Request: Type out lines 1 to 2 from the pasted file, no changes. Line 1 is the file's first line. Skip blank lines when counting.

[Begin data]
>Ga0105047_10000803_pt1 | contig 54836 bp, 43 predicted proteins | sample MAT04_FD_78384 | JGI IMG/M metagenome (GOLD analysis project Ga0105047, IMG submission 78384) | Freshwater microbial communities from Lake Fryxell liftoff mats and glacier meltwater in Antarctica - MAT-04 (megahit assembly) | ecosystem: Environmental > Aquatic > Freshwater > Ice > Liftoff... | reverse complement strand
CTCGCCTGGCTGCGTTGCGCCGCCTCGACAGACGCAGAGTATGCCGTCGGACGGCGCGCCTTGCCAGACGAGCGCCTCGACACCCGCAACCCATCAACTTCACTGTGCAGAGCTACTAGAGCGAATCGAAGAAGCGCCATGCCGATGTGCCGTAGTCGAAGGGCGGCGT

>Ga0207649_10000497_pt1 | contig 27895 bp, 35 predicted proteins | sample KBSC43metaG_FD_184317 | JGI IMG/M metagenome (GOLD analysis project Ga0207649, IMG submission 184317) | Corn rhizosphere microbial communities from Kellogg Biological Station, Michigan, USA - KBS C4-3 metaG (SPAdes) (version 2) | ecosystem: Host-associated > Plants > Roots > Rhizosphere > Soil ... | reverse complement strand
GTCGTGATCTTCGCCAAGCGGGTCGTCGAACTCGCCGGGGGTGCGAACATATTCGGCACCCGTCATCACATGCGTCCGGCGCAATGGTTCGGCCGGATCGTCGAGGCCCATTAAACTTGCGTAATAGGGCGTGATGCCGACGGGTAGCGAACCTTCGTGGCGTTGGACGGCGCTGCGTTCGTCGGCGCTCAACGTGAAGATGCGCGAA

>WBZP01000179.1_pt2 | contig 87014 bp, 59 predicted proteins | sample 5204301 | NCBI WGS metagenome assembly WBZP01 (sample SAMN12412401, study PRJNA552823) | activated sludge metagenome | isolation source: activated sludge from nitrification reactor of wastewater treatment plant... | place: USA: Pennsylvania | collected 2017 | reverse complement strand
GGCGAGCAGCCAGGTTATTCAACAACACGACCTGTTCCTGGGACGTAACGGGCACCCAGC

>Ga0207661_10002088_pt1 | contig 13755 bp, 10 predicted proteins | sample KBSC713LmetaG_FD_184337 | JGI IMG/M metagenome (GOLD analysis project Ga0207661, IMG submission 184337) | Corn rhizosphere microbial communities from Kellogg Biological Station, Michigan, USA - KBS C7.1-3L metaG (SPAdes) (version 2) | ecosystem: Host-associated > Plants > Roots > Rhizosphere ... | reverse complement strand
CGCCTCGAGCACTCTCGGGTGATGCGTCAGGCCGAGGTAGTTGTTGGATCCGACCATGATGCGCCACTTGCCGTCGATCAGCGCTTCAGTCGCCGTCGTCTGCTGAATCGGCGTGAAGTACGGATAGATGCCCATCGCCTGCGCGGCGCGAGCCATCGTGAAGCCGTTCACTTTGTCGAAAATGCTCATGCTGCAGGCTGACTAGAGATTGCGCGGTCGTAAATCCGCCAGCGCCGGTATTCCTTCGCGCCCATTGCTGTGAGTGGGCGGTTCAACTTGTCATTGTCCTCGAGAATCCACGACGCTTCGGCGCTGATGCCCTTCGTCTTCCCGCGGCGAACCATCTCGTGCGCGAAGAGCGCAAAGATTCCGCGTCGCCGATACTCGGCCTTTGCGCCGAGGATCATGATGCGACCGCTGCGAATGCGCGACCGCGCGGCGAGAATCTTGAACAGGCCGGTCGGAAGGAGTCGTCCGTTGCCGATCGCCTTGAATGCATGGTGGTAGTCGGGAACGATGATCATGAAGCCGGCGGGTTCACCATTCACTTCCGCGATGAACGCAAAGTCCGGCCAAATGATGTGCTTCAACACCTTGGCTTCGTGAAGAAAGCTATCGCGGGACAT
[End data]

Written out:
>Ga0105047_10000803_pt1 | contig 54836 bp, 43 predicted proteins | sample MAT04_FD_78384 | JGI IMG/M metagenome (GOLD analysis project Ga0105047, IMG submission 78384) | Freshwater microbial communities from Lake Fryxell liftoff mats and glacier meltwater in Antarctica - MAT-04 (megahit assembly) | ecosystem: Environmental > Aquatic > Freshwater > Ice > Liftoff... | reverse complement strand
CTCGCCTGGCTGCGTTGCGCCGCCTCGACAGACGCAGAGTATGCCGTCGGACGGCGCGCCTTGCCAGACGAGCGCCTCGACACCCGCAACCCATCAACTTCACTGTGCAGAGCTACTAGAGCGAATCGAAGAAGCGCCATGCCGATGTGCCGTAGTCGAAGGGCGGCGT